The third and final focus of the first part refers to listening to the word of young people. Starting from an awareness that the Church struggles today to listen, the demands and attentions of the young emerge: they ask for consistency, authenticity, spirituality; they want a renewed relational capacity and dynamics of prophetic welcome; they ask for a lively and lively liturgy; they ask for a disinterested commitment to justice in the world. They thirst for fraternity. The voice of seminarians and of young men and women religious on these issues is particularly precious.

1.2. Second part: “Interpreting: faith and vocational discernment”

The second part consists of four chapters. In the light of faith, it offers an overview from different points of view on the key words of the Synod: youth, vocation, discernment, and accompaniment.

The first chapter, of a biblical and anthropological nature, has the task of accompanying the reader in examining more deeply the idea of youth, starting from some biblical constants that illuminate the fundamental traits. Through various texts it emerges that youth is the time of love and joy, of fortitude, of conquest and of risk, of uncertainty and of fear, of fall and conversion, of readiness to listen and of maturation. Above all, it is a time of salvific contact with the God of the covenant and of the love that His Word offers, and the relationship with Him with a view to a full and abundant life.

The second chapter is of a theological and ecclesiological nature. Starting from listening to young people and educators/trainers, it is clear there is a need to offer a framework for understanding the wide-ranging vocational question, enabling it to be meaningful to all young people, without exclusion, and not only in the most specific vocation to the ordained ministry and to the consecrated life. This is why the chapter starts from the need to illuminate life from the vocational horizon and ends by inviting all kinds of vocations in the Church and in the world. Among these, the family certainly has a prominent position, which strongly links us to the previous Synod. I also note the emergence in the Church of a less typical question about the vocational collocation of those who choose to remain “single” without referring either to marriage or to a particular consecration; indeed, it is noted that in many countries their number is increasing.

The third chapter then enters the dynamisms of vocational discernment. In a world they perceive as confused and fragmented, many young people ask to be helped to interpret the events of their life in the light of faith. The chapter then clarifies the meaning and content of discernment, relying on the three verbs recogniseinterpretchoose. The comparison with personal conscience remains decisive in this journey.

The last chapter is dedicated to the theme of accompaniment. There is an overview of the different types of accompaniment: there is indeed an accompaniment of the environment and community, there is an accompaniment in the reading of the signs of the times, one of a psychological type and a more spiritual one, just as we are accompanied in family and peers. The relationship between the Sacrament of Reconciliation and accompaniment also emerges. The words of the young when they highlight the qualities that expect in the people who accompany them are very interesting. They note with regret that in many situations and in many ecclesial contexts they do not meet prepared and adequate people.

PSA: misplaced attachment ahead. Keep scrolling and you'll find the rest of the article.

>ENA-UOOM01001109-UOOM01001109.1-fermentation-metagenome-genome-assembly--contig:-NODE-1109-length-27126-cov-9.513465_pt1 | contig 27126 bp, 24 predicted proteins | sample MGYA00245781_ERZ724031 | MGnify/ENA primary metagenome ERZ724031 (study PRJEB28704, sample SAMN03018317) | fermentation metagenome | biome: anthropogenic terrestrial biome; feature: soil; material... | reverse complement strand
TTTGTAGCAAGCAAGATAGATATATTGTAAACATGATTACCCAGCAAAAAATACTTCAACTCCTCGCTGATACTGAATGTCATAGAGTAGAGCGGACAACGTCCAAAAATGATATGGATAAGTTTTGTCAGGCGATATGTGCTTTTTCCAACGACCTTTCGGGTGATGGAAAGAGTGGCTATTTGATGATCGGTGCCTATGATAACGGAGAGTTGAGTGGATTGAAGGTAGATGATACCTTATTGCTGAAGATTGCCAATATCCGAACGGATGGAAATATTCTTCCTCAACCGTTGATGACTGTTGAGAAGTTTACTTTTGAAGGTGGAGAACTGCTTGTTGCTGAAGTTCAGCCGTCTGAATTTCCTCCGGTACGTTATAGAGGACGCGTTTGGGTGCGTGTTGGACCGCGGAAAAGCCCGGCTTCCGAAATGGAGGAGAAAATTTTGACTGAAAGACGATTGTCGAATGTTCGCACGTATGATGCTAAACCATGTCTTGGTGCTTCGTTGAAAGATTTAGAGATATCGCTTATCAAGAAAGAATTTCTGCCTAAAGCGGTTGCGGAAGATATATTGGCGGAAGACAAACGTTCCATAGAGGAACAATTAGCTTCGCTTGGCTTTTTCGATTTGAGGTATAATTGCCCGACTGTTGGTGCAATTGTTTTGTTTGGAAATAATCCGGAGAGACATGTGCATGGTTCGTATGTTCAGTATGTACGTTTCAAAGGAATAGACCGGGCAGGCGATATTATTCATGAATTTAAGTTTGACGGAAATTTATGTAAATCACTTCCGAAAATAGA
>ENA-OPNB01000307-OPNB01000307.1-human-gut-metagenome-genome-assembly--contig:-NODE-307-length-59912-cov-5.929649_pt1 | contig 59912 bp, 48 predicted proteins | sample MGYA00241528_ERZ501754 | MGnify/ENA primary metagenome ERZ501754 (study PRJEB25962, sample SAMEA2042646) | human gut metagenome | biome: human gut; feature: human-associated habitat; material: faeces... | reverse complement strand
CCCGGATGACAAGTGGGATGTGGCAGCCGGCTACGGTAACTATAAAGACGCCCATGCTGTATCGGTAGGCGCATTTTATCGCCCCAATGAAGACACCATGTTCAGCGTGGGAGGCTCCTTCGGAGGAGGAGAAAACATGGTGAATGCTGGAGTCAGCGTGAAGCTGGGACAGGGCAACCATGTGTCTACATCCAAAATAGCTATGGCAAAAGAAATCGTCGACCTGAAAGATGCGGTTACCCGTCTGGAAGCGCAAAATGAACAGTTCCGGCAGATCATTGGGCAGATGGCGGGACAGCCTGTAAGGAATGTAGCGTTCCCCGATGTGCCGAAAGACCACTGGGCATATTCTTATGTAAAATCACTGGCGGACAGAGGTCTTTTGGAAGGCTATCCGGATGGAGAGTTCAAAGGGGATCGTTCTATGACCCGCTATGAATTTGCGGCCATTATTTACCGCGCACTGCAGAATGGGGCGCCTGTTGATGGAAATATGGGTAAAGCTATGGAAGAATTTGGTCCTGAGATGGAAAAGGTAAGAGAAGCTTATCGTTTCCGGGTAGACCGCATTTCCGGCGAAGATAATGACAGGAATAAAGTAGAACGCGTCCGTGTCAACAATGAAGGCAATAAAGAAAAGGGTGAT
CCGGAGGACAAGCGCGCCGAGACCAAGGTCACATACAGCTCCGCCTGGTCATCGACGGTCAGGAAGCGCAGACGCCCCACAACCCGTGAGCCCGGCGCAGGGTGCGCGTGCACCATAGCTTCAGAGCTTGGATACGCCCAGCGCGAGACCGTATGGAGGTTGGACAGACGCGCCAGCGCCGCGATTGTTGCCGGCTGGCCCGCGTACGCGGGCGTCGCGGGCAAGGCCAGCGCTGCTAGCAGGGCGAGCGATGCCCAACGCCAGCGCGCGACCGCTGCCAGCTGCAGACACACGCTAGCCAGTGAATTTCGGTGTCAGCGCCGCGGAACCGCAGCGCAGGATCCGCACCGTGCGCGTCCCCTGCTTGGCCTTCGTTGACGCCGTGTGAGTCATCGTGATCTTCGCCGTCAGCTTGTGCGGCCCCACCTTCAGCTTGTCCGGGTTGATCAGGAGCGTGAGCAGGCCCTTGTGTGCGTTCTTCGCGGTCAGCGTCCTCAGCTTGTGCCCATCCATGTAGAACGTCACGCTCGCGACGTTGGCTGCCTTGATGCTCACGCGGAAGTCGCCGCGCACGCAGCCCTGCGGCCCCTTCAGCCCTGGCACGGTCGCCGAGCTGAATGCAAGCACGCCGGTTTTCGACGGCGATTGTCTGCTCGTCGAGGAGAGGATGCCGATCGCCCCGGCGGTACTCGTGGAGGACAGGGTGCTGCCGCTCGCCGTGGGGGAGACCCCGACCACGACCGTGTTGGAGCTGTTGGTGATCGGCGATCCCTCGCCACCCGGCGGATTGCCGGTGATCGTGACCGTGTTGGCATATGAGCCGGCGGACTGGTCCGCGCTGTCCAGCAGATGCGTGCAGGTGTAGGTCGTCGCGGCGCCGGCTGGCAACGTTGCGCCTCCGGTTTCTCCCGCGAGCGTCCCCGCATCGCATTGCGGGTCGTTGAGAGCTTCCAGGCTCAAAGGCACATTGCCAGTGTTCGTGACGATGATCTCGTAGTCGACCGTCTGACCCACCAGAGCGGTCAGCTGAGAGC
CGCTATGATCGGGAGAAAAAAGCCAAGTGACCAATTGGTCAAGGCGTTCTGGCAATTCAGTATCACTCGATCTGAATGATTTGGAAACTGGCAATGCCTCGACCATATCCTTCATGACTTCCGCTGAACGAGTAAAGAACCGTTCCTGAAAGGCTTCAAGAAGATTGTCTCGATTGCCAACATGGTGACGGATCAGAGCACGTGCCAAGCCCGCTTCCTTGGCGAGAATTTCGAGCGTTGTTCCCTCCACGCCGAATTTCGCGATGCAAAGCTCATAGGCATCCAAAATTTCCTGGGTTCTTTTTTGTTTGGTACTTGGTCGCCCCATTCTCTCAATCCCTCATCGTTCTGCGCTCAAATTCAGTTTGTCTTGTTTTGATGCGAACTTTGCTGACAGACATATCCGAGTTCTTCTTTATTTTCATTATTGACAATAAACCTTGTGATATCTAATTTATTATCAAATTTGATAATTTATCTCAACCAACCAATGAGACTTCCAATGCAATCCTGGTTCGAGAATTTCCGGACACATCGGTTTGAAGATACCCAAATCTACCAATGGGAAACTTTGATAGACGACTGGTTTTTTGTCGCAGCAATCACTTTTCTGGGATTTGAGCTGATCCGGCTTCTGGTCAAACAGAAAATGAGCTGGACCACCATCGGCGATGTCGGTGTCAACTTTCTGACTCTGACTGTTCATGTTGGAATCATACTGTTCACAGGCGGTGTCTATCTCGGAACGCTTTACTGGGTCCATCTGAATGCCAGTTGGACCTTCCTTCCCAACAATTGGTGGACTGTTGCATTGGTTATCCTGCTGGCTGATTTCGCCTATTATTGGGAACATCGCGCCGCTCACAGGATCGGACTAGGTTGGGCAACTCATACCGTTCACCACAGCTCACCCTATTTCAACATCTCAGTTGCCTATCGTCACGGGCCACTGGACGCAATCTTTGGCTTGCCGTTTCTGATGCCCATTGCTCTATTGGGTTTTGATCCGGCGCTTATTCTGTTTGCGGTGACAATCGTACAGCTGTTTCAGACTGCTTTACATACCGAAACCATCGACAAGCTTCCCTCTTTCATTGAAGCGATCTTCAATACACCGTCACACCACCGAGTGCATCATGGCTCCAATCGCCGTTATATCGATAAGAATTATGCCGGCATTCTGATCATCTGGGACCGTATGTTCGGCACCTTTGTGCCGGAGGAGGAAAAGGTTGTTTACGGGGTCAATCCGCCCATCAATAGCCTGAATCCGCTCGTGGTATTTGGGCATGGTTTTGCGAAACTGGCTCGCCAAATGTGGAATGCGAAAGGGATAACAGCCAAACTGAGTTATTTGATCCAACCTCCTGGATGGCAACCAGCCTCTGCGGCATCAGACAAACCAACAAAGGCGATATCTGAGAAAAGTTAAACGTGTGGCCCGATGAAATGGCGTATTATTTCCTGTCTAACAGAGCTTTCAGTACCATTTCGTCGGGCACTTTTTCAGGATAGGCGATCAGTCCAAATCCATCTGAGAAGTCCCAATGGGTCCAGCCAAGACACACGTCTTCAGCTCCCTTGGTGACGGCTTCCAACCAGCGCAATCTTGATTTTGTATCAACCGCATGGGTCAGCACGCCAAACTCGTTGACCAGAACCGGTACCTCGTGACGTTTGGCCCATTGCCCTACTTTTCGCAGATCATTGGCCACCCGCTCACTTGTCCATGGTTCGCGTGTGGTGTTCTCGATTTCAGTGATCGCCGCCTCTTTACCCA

1.3 Third part: “Choosing: paths of pastoral and missionary conversion”

The title of the third part takes up an expression in Evangelii Gaudium. It is a demanding perspective: after having recognised and interpreted, the reference to choice is decisively directed to the conversion of the heart and the mind, and the renewal of pastoral practices. Here too, as in the second part, we have four chapters.

The first is introductory and serves to provide orientation: it accompanies the redefinition of the face of a Church who wishes to be generative towards the young, making discernment her habitual way of proceeding and her unmistakable style. A Church called to take in hand her forms and her way of inhabiting today’s world; called to be a sign of fraternity in a torn world; called to work for the kingdom of God in an integral, disinterested and decentralised way.

The second chapter is the most consistent of all the Instrumentum laboris. It shows the need for the Church to confront the daily life of young people and to be present and operative where they live out their concrete existence. Often the young are blamed and held responsible for moving away from the Church en masse. But they very often experience situations that lead them to affirm that it is the Church that has moved away from them. And they say so openly. In many cases they have not felt and do not feel close to her in the different experiences and in the different areas of their life: school, university, the world of work, political commitment, digital environment, music, sport and friendship. Without excluding the necessary closeness and the proper support in the hardship and the marginalisation: disability and illness, dependencies and other fragility, prison, violence and war, migrations and death. Being part of the daily life of young people means being able to recognise that their existence is traversed by the presence of God and by the action of grace that is to be welcomed, accompanied and brought to fulfilment.